U.S. Senate approves $60.4 bln Superstorm Sandy aid bill

WASHINGTON Sat Dec 29, 2012 10:33am IST

Contractor Chris Siller pushes a wheelbarrow full of sand to fill in a lawn damaged by superstorm Sandy two months after the storm caused extensive damage in the Queens borough region of Belle Harbor, New York, December 28, 2012. REUTERS/Lucas Jackson

Contractor Chris Siller pushes a wheelbarrow full of sand to fill in a lawn damaged by superstorm Sandy two months after the storm caused extensive damage in the Queens borough region of Belle Harbor, New York, December 28, 2012.

Credit: Reuters/Lucas Jackson

Related Topics

WASHINGTON (Reuters) - The U.S. Senate on Friday approved a $60.4 billion aid package to pay for reconstruction costs from Superstorm Sandy, which ravaged mid-Atlantic and northeastern states, after defeating Republican efforts to trim the bill's cost.

Senate Majority Leader Harry Reid urged the Republican-controlled House of Representatives to quickly take up the bill, which includes $12 billion to repair and strengthen the region's transportation system against future storms.

"There is no time to waste," Reid said.

Both chambers have to agreed on a package by January 2, when the current term of Congress is expected to end, or restart the process of crafting legislation in 2013. The Senate approved the bill 62-32, with most Republicans voting no.

"We beat back all of the crippling amendments," said Senator Charles Schumer, a Democrat from New York, which suffered the largest monetary damage in the storm.

"The century-old tradition of different parts of the country rallying to help those who are beleaguered because of difficult natural disasters continues," Schumer said.

The bill's chances in the next few days could depend on whether President Barack Obama and congressional leaders reach a deal to avert the "fiscal cliff" of tax increases and spending cuts set to begin taking effect in the new year.

House Republican leaders have not yet decided whether to take up the Senate bill, a Republican aide said.

The bill also provides $17 billion in Community Development Block Grants to help rebuild homes, schools, hospitals and other buildings destroyed by the late October storm, help small businesses and improve the power infrastructure.

Senate Republicans complained the $60.4 billion reconstruction package requested by Obama is more than the annual budgets for the departments of Interior, Labor, Treasury and Transportation combined.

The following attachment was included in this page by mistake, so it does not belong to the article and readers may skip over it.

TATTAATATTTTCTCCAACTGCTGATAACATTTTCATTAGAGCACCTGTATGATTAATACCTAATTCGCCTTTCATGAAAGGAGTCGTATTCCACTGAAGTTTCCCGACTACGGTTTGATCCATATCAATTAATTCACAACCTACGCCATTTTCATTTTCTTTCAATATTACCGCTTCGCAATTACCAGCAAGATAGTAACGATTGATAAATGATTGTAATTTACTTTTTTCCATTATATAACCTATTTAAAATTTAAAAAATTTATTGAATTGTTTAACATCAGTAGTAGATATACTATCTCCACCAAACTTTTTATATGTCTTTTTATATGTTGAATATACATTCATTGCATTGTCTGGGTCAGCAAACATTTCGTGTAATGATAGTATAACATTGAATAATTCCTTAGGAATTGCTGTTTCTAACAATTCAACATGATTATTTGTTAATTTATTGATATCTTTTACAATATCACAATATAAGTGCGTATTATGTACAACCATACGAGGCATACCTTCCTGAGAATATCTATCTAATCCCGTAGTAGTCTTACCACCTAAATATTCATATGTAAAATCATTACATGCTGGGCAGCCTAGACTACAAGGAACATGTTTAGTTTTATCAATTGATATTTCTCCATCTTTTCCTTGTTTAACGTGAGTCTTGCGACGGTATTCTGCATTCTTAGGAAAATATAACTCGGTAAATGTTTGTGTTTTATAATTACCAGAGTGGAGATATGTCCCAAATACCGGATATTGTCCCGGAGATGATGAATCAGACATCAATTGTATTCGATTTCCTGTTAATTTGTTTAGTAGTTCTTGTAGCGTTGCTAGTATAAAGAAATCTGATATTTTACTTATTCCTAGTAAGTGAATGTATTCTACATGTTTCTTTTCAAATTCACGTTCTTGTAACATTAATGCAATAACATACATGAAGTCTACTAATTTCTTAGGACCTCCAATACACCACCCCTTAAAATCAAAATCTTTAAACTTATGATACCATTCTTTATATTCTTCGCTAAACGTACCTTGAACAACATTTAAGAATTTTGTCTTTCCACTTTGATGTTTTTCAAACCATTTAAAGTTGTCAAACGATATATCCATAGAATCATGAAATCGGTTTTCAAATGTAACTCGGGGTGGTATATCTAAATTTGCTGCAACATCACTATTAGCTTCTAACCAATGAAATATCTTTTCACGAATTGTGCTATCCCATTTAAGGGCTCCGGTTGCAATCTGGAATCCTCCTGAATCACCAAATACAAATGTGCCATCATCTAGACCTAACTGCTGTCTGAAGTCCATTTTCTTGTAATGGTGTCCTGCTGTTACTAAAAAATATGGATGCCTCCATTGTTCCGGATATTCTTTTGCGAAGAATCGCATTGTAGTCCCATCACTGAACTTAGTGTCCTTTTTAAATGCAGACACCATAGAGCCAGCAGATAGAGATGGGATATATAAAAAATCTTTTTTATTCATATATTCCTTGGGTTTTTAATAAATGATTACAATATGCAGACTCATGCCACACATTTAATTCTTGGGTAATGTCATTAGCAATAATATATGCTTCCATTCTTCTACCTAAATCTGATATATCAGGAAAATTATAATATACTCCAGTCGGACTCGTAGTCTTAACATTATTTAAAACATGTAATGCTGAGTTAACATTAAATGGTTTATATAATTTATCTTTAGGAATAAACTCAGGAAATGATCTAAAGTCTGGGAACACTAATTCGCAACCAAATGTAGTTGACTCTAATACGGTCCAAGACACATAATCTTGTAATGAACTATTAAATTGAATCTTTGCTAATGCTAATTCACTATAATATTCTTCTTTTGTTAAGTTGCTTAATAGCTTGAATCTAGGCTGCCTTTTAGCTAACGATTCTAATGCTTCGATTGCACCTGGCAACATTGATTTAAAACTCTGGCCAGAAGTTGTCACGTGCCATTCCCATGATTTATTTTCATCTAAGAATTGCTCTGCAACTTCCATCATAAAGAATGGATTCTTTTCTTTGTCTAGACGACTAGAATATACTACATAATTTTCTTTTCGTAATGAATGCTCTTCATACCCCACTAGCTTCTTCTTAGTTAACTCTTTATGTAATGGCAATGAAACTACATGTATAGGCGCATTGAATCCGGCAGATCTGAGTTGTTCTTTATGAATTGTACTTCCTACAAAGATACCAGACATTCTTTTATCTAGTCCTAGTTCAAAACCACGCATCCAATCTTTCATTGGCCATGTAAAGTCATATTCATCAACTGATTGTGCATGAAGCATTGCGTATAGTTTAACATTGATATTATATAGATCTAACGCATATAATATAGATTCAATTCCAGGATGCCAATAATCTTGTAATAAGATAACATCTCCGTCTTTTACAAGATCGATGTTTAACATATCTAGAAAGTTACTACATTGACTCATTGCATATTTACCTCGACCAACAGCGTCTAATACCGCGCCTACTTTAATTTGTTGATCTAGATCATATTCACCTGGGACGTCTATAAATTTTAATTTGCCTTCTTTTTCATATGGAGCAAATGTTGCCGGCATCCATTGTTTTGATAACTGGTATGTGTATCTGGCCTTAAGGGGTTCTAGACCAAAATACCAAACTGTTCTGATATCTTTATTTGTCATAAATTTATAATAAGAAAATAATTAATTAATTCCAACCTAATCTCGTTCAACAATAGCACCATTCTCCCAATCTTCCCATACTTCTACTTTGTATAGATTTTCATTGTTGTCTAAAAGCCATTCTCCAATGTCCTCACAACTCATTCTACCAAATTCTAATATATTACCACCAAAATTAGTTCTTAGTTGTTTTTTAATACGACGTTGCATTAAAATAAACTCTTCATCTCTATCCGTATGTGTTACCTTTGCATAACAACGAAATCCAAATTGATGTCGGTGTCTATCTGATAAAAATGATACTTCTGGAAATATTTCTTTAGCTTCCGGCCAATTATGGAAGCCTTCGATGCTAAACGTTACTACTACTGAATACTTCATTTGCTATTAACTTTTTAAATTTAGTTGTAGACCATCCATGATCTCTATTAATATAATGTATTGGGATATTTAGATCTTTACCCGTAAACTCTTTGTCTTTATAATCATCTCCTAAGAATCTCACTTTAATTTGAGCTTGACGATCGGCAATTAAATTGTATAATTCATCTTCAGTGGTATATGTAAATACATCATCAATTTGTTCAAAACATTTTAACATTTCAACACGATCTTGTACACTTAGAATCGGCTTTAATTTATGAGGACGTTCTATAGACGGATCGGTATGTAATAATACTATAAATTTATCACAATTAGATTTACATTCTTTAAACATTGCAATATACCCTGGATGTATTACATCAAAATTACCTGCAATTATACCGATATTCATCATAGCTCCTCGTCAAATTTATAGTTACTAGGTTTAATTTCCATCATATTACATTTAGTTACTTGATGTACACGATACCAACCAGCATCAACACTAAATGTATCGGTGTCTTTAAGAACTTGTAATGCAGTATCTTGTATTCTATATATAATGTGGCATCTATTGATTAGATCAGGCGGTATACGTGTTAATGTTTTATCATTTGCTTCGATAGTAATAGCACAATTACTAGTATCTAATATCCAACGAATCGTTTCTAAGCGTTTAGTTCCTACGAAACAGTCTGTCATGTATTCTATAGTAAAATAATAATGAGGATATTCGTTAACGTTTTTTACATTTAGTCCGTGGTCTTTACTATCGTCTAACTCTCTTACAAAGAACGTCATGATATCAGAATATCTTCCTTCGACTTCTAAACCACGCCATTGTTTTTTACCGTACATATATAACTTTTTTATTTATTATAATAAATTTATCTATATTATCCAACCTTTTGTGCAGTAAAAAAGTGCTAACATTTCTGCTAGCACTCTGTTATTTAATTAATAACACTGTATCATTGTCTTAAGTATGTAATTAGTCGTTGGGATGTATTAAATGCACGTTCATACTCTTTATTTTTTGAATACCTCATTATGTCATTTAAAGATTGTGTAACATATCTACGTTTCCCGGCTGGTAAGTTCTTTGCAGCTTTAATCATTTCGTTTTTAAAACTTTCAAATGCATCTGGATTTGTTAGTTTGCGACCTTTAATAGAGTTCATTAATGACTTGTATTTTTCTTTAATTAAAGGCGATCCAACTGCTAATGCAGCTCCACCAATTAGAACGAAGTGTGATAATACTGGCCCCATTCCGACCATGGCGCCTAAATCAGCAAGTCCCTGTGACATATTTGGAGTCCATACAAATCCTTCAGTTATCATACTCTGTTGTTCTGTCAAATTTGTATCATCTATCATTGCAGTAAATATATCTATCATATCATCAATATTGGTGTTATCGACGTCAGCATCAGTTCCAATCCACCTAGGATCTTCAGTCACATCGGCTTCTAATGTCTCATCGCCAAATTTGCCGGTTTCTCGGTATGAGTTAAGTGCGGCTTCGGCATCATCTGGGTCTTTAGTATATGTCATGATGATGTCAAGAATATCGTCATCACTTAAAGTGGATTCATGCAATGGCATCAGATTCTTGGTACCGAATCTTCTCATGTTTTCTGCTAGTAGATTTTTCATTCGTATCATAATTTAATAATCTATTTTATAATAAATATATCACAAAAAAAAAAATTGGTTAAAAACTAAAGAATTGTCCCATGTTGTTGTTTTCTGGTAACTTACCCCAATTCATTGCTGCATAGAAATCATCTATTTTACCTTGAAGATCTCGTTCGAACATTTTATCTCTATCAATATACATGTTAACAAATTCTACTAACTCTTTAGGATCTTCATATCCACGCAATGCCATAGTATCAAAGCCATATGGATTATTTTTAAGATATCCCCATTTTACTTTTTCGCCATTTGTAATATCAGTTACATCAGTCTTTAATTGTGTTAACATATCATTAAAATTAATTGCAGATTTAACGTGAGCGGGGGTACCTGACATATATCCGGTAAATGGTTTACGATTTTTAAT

HOUSE ACTION UNCLEAR

Senator Dan Coats, an Indiana Republican, offered an alternative that would have provided $23.8 billion in funding to help victims of the storm through the end of March and give Congress time to determine additional needs.

"Let me just say, we simply are allowing three months for the Congress of the United States, the representatives of the taxpayers' dollars, to assess, document and justify additional expenditures that go beyond emergency needs," Coats said just before his amendment was defeated.

House Appropriations Committee Chairman Harold Rogers, a Republican from Kentucky, would still prefer to pass a stop-gap bill to meet immediate needs and wait to do another package after better estimates come in, a committee aide said.

The Congressional Budget Office has estimated about $8.97 billion of the Senate bill would be spent in 2013, with another $12.66 billion spent in 2014 and $11.59 billion spent in 2015.

The Senate bill is considerably less than the $82 billion in aid requested by New York, New Jersey and Connecticut, the states that bore the brunt of damage from the storm.

New Jersey Governor Chris Christie, a Republican, was in Washington this month, lobbying lawmakers for the larger amount.

The Federal Emergency Management Agency's disaster relief fund now has less than $5 billion available.

The damage to New York and New Jersey coastal areas was on a scale not seen since Hurricane Katrina slammed the Gulf Coast and flooded New Orleans in 2005. Two weeks after that storm hit, Congress approved $62.3 billion in emergency appropriations.

Lawmakers passed numerous subsequent emergency funding requests over several years to cover damages from Katrina, which topped $100 billion. A number of Gulf State Republicans supported the Sandy relief bill.

Republicans were successful in requiring offsetting spending cuts for $3.4 billion in mitigation work to prevent future disasters. Some Democrats said this would set a precedent for future disaster aid bills.

(Reporting By Doug Palmer and David Lawder; editing by Todd Eastham)

FILED UNDER:
Comments (0)
This discussion is now closed. We welcome comments on our articles for a limited period after their publication.

  • Most Popular
  • Most Shared

Hong Kong Protests

REUTERS SHOWCASE

India-U.S. Ties

India-U.S. Ties

Obama, Modi discuss trade, climate, Islamic State at White House  Full Article 

Fighting Islamic State

Fighting Islamic State

Kurds seize Iraq/Syria border post; Sunni tribe joins fight against Islamic State  Full Article 

Ebola Outbreak

Ebola Outbreak

UN Ebola mission head wants significant progress in 60 days  Full Article 

Anti-Islamist Pact

Anti-Islamist Pact

Hardline Buddhists in Myanmar, Sri Lanka strike anti-Islamist pact   Full Article 

Palestinian Occupation

Palestinian Occupation

Jewish settlers occupy Palestinian homes in Old City's shadow  Full Article 

White House Breach

White House Breach

U.S. lawmakers scold Secret Service over White House breach  Full Article 

Rohingya Plan

Rohingya Plan

Myanmar confirms controversial Rohingya plan at United Nations  Full Article 

U.S.-Afghan Pact

U.S.-Afghan Pact

U.S. signs pact to keep troops in Afghanistan past 2014  Full Article 

Reuters India Mobile

Reuters India Mobile

Get the latest news on the go. Visit Reuters India on your mobile device.  Full Coverage